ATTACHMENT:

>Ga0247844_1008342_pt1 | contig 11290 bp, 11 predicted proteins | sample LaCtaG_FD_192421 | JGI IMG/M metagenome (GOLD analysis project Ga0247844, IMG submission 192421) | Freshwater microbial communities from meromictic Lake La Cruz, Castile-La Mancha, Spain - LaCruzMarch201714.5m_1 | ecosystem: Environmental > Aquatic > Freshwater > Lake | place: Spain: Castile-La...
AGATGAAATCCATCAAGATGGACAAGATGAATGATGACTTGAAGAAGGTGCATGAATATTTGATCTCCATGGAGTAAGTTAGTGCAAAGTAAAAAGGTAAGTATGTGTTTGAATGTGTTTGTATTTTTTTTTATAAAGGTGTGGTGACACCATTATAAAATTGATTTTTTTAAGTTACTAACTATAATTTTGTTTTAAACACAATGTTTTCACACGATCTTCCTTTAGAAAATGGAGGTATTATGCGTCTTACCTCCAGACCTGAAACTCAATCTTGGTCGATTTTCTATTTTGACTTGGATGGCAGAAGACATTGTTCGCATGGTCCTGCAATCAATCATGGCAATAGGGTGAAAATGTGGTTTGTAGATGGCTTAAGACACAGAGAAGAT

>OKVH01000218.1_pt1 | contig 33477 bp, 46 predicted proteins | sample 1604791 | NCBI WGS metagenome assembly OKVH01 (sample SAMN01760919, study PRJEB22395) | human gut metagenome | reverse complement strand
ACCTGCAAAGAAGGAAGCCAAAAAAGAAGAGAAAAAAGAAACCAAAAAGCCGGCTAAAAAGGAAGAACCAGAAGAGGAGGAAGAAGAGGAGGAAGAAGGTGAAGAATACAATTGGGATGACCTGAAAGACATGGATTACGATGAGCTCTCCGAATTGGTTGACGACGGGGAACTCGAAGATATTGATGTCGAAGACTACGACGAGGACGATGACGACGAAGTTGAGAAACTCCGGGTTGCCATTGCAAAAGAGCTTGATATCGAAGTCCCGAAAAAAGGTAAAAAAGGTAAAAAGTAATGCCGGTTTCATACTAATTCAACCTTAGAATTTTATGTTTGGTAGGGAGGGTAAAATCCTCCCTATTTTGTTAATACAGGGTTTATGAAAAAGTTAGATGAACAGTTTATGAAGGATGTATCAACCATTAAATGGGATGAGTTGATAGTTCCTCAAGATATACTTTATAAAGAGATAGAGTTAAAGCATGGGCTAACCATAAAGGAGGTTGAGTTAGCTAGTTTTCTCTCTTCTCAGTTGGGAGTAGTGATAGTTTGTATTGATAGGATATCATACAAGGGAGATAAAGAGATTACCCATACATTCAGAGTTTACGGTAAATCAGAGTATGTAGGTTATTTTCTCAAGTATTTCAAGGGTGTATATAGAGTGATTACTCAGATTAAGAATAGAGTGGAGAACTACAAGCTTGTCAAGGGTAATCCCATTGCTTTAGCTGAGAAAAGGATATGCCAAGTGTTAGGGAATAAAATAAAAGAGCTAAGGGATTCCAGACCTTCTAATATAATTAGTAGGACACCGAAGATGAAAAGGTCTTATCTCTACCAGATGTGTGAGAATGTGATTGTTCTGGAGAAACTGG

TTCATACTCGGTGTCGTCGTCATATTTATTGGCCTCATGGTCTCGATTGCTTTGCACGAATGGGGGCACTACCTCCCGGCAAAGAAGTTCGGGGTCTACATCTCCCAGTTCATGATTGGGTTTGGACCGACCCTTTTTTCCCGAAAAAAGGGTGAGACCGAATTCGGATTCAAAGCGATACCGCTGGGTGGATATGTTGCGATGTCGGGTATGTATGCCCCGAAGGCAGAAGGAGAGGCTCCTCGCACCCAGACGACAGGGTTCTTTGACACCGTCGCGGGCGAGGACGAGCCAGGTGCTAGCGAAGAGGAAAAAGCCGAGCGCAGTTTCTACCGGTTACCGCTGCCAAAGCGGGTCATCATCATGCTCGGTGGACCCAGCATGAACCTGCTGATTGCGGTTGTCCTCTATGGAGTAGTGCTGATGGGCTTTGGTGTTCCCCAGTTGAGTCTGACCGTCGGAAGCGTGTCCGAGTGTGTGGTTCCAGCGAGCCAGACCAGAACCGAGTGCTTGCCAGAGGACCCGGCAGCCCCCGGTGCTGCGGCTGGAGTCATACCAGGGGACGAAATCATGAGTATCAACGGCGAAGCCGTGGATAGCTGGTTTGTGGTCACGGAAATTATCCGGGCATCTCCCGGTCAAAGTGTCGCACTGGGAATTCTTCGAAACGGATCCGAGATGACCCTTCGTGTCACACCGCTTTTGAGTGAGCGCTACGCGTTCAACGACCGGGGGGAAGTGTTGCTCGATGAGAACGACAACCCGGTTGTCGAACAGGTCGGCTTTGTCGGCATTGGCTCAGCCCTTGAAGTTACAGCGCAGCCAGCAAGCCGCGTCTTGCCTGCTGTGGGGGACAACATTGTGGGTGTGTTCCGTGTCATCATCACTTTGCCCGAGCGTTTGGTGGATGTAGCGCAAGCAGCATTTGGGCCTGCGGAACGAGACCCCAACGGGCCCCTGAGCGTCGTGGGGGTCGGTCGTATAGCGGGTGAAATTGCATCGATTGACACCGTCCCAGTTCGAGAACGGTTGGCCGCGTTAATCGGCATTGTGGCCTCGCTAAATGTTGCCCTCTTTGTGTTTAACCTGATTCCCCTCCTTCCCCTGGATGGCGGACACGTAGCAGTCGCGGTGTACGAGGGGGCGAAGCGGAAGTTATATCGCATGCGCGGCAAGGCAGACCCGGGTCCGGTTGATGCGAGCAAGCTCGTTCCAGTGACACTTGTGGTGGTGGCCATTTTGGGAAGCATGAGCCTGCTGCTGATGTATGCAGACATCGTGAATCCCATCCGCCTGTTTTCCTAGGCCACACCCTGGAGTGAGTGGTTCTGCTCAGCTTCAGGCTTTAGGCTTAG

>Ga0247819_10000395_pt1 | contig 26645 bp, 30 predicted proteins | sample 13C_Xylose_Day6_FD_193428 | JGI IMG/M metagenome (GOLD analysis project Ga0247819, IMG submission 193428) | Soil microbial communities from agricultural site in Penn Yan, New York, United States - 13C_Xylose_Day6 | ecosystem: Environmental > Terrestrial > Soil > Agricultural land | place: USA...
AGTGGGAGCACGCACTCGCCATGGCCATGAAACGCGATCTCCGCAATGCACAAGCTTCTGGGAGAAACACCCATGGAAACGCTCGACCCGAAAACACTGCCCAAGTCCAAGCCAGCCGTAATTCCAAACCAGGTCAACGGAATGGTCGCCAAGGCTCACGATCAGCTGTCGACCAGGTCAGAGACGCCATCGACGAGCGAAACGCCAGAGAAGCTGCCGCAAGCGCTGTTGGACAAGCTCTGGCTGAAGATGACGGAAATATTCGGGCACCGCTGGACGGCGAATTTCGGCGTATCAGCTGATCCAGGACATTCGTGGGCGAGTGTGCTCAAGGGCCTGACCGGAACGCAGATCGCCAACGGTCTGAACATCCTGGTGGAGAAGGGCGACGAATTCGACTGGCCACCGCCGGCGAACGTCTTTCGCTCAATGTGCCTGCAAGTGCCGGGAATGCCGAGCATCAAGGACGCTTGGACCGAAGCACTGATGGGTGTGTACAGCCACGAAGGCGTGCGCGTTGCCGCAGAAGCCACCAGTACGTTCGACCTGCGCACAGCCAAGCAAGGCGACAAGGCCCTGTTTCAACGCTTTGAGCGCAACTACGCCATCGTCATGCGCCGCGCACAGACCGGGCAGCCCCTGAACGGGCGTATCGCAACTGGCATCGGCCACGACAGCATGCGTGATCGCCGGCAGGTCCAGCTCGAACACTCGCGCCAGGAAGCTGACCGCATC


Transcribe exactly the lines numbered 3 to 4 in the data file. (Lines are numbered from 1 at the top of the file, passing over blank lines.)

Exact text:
>OKVH01000218.1_pt1 | contig 33477 bp, 46 predicted proteins | sample 1604791 | NCBI WGS metagenome assembly OKVH01 (sample SAMN01760919, study PRJEB22395) | human gut metagenome | reverse complement strand
ACCTGCAAAGAAGGAAGCCAAAAAAGAAGAGAAAAAAGAAACCAAAAAGCCGGCTAAAAAGGAAGAACCAGAAGAGGAGGAAGAAGAGGAGGAAGAAGGTGAAGAATACAATTGGGATGACCTGAAAGACATGGATTACGATGAGCTCTCCGAATTGGTTGACGACGGGGAACTCGAAGATATTGATGTCGAAGACTACGACGAGGACGATGACGACGAAGTTGAGAAACTCCGGGTTGCCATTGCAAAAGAGCTTGATATCGAAGTCCCGAAAAAAGGTAAAAAAGGTAAAAAGTAATGCCGGTTTCATACTAATTCAACCTTAGAATTTTATGTTTGGTAGGGAGGGTAAAATCCTCCCTATTTTGTTAATACAGGGTTTATGAAAAAGTTAGATGAACAGTTTATGAAGGATGTATCAACCATTAAATGGGATGAGTTGATAGTTCCTCAAGATATACTTTATAAAGAGATAGAGTTAAAGCATGGGCTAACCATAAAGGAGGTTGAGTTAGCTAGTTTTCTCTCTTCTCAGTTGGGAGTAGTGATAGTTTGTATTGATAGGATATCATACAAGGGAGATAAAGAGATTACCCATACATTCAGAGTTTACGGTAAATCAGAGTATGTAGGTTATTTTCTCAAGTATTTCAAGGGTGTATATAGAGTGATTACTCAGATTAAGAATAGAGTGGAGAACTACAAGCTTGTCAAGGGTAATCCCATTGCTTTAGCTGAGAAAAGGATATGCCAAGTGTTAGGGAATAAAATAAAAGAGCTAAGGGATTCCAGACCTTCTAATATAATTAGTAGGACACCGAAGATGAAAAGGTCTTATCTCTACCAGATGTGTGAGAATGTGATTGTTCTGGAGAAACTGG